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DAW, dual boot xp pro 64 and xp pro (32 bit). Help!!

Discussion in 'Recording' started by leemart, May 1, 2007.

  1. leemart

    leemart Guest

    I'm putting together a PC/DAW , it's my first build and i keep going 'round in circles.
    If possible, i'd like a dual-boot system , one boot as windows xp pro (32 bit) and the other either XP pro-64 or Vista 64 (to run Sonar 6)

    my hardware is....

    Mobo> Asus P5W DH Deluxe
    Processor> core 2 duo 6700
    Ram> 2 G/b Corsair
    2 x seagate barracudas 250's (16mb cache)
    2 x seagate barracudas 320's (16mb cache)

    Before reading about sonar 6 (64 bit), I originally wanted to run the 4 drives , each pair in raid 0 config, (OS and programmes on one, audio on the other).
    Could i partition the 2x 250's equally down the middle and configure them in raid 0 as 2 drives (for the dual boot) and share a common audio drive (2x 320's in raid 0)
    Any pointers (apart from "why didn't you get a mac) would be massively appreciated, as i still can't figure which is the best way to do this.. :) ie, do i need another 2 physical drives to do this, where do you set up dual boot, which windows to install first, when to partition (if possible)....
    Cheers in anticipation,
  2. ok my advice if your just running a software studio going 64 bit all around would be efficent enough to drive your setup. Have the two drives one as the boot disk and keep the other for storage. unless your dual booting to a unix base i wouldn't be to concern with win xp pro.
  3. oh partition the boot disk so you can have a even more storage on your boot disk..just partition it right down the middle. Leave your second drive as a one partiton and that way on your system it looks like you have 3 hard drives insted on 2.

    Pro Audio Matrix
  4. hueseph

    hueseph Distinguished Member

    Oct 31, 2005
    Vancouver, BC, Canada
    Yes and yes, though I'm not sure that Raid is ideal for audio. It may cause more problems that it solves because you are constantly streaming from disk. I don't know that for sure but I'm a bit leery of the idea. Someone else may come along and correct me however.
  5. pro tools is funny when it comes to drives i can't speak for how other systems react to it.
  6. Kapt.Krunch

    Kapt.Krunch Well-Known Member

    Nov 21, 2005
    I wonder...what would be the advantage of putting the OS on a RAID 0 setup for 500G worth?

    There are a few things you could consider.

    Are these all SATA drives, BTW? Are you using onboard RAID, or do you have a RAID card? Check what you can about people's experience with your onboard RAID configuration.

    I'm trying to envision this, but without knowing if your drives are SATA or PATA, I can't decide how to bring something up.

    Is it wise to use 500G (2x250, RAID 0) for an OS drive? Even 250G is WAY more than you'll possibly need. You could use one 250 for OS and programs, partitioned for the OS to not be overly large, and one 250 for backup/samples/etc. And then if you think your RAID configuration is up to it, and want to try it, use the 2 320's for audio.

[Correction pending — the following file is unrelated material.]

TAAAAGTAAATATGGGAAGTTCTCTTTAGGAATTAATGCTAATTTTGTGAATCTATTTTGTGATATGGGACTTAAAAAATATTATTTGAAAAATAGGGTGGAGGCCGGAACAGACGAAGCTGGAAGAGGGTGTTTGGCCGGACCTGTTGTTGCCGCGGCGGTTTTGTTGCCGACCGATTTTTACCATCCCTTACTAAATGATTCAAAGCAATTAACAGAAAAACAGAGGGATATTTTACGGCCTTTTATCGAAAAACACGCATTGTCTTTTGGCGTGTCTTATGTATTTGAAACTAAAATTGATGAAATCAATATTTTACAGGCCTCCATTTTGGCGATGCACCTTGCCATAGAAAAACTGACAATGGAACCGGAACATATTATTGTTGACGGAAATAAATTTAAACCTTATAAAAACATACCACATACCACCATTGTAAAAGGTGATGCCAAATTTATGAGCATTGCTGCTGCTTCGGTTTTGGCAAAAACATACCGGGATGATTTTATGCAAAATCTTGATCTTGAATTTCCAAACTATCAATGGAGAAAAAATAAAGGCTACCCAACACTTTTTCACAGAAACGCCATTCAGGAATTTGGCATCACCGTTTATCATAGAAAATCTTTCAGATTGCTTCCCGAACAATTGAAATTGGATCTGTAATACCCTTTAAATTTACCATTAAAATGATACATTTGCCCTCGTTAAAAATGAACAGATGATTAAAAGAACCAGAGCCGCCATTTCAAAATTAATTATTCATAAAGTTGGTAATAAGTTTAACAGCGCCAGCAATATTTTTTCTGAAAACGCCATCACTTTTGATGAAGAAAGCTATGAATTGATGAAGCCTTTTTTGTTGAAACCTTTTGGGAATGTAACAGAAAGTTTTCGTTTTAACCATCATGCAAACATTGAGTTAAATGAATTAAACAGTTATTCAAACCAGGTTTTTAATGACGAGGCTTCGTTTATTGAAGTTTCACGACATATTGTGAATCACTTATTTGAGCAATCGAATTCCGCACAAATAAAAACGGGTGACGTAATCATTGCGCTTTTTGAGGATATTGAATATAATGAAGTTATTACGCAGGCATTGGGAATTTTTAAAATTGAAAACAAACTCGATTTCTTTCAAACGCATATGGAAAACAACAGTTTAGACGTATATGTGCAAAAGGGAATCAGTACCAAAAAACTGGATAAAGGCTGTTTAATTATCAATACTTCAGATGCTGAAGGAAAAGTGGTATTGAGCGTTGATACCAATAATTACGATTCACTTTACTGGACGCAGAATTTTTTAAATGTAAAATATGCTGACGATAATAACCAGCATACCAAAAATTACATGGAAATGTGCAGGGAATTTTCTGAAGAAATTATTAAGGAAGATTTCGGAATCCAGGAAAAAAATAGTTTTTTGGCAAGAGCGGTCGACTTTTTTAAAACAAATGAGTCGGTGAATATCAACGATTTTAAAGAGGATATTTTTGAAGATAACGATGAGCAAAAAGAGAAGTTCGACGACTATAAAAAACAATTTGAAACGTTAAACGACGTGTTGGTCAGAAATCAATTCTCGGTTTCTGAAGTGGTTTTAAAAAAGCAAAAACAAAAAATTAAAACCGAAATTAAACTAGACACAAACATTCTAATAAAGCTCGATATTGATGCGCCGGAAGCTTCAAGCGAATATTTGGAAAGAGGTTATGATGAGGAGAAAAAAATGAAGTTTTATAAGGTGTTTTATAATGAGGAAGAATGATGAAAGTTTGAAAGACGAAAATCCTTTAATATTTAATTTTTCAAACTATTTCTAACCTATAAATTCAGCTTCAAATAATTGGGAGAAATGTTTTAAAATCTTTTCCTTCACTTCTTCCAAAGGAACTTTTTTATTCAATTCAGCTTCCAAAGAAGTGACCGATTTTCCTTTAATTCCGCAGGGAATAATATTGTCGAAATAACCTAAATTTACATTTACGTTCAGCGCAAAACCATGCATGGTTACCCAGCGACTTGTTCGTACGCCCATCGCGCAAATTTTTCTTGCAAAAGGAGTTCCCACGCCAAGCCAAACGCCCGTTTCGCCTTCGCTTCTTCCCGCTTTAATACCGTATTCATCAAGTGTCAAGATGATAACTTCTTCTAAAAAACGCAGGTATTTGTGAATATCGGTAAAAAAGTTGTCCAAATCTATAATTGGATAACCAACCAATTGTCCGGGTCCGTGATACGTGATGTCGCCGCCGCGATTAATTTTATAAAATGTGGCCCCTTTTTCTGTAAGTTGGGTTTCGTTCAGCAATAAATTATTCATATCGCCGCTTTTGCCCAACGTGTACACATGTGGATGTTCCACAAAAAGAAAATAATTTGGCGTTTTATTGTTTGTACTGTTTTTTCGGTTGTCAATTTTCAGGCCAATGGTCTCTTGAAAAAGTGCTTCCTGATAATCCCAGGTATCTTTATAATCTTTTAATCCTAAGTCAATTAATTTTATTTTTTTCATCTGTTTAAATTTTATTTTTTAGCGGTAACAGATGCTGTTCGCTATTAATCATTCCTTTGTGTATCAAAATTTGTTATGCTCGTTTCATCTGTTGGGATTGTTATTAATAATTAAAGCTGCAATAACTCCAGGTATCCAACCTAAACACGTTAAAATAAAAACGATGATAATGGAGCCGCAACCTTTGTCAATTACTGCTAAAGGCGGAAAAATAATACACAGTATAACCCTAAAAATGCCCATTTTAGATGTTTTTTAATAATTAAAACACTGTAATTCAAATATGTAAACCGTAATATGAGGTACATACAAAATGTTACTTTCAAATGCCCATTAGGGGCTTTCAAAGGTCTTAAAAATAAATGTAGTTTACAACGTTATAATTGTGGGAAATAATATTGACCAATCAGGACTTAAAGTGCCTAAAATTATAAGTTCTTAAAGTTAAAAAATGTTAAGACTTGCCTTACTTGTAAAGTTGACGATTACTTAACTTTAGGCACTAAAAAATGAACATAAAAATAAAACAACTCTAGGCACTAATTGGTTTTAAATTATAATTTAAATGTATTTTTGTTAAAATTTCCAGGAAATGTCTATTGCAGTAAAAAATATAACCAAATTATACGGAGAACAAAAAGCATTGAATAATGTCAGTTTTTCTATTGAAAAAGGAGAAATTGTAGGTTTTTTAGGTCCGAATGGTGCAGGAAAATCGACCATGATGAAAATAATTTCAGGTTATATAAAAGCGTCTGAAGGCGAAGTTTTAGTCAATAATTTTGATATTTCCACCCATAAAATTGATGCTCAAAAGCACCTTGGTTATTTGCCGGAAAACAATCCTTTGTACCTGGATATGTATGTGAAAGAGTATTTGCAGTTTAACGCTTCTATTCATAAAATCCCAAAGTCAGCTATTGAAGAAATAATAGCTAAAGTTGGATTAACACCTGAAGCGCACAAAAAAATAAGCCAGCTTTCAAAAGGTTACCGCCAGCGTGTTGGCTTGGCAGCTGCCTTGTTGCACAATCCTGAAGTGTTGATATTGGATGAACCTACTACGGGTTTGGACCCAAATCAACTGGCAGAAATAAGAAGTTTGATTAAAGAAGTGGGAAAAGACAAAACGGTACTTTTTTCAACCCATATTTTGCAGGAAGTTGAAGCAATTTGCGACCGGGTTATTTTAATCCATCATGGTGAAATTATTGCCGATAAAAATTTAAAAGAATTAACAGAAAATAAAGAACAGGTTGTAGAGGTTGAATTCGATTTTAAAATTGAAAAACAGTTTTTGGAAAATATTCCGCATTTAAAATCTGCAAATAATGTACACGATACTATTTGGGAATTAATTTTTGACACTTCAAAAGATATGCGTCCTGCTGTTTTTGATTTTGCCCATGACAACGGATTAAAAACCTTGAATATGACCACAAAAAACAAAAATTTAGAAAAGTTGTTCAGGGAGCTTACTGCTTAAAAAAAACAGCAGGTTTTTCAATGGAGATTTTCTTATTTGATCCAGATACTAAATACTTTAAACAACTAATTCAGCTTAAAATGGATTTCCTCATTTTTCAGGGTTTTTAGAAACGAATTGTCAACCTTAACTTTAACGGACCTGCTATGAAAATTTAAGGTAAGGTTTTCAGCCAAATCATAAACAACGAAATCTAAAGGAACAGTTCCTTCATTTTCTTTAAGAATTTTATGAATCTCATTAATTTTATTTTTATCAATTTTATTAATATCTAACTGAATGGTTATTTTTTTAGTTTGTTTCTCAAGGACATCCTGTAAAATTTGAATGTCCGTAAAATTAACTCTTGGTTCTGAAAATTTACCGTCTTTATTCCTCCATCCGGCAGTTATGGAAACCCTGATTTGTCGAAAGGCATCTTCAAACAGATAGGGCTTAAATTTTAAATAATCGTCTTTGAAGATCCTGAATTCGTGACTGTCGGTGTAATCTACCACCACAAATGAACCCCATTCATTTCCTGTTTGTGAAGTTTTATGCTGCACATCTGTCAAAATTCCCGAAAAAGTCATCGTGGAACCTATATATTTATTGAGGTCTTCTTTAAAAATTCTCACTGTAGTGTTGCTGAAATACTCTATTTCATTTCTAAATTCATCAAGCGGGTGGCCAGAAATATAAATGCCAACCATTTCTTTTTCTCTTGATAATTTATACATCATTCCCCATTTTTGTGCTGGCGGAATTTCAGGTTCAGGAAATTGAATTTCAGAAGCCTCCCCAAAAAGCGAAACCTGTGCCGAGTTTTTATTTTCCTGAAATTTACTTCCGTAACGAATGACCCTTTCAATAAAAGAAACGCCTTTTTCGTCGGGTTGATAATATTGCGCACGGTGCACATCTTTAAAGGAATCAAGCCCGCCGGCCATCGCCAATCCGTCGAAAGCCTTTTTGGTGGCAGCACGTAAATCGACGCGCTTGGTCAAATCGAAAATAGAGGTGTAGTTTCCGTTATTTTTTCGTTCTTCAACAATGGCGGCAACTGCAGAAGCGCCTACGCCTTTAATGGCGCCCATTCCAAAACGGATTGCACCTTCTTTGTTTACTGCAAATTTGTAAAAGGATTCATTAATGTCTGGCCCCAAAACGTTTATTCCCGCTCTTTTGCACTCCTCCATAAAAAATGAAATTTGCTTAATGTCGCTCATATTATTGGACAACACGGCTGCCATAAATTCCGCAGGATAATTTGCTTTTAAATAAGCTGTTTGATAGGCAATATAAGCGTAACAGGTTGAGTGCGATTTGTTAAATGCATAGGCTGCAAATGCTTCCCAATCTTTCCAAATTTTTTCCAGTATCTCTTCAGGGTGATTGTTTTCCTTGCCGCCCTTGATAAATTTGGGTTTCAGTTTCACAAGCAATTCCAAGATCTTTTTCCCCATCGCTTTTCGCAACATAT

Do you really need 640G of room to record on? It might be an idea to even partition that to give you enough room to record the project or two that you currently are working on, and larger part for moving things out of the way?

    A clean, smaller partition may give better performance. If you have a dozen multi-track tunes on there, and are trying to do another, then the stuff has to read and write around and between what's already there. This forces those pointy little heads to skitter all over the place like a hyped-up meth freak looking for places to fit things in. It takes a bit more time to search, find, read and write. It also causes more movement, which causes more wear, which may cause an earlier disk failure.

    Of course, defragging will help a bit...if you do it all the time. May be just as good to move one tune from the smaller "active work" partition of the drives to the "standby", and keep each other from tripping over the other?

    Also, the more room you give a drive to work, and the more stuff you have on it, and the more fragmented it becomes...the further out the heads may move to read and write. So now, instead of constraining them to a smaller, more-quickly accessible area, they are bouncing violently from here to there, with possibly more swing, which may cause more wear.

    Since I have a much smaller RAID 0 setup, I didn't worry about partitioning them. (I THINK you can partition RAID drives?)

    But, I use that for only audio, I have my OS drive (disk 1) partitioned smaller, with the larger portion as backup 1, the second drive partitioned for other things, with it's remainder as backup 2.

    This way, I have two backups on two separate drives until I take the time to back them up externally, which makes me feel a bit safer. I back up all my downloads, and everything else to at least those two drives right away.

    If you could partition that RAID drive, you'd have stuff on that, and at least one other drive to backup to.
    Be careful with RAID 0. It's there for a bit more speed than other RAID configurations, but it provides no redundancy. One drive of the set goes bad, you lose all your data from both. That's why it may be a waste, and not a good idea to put your OS on RAID 0. You are basically using four drives to make two. You are wasting at least one that could provide a safety net of some kind.

    Just some thoughts. As always, open to debate.


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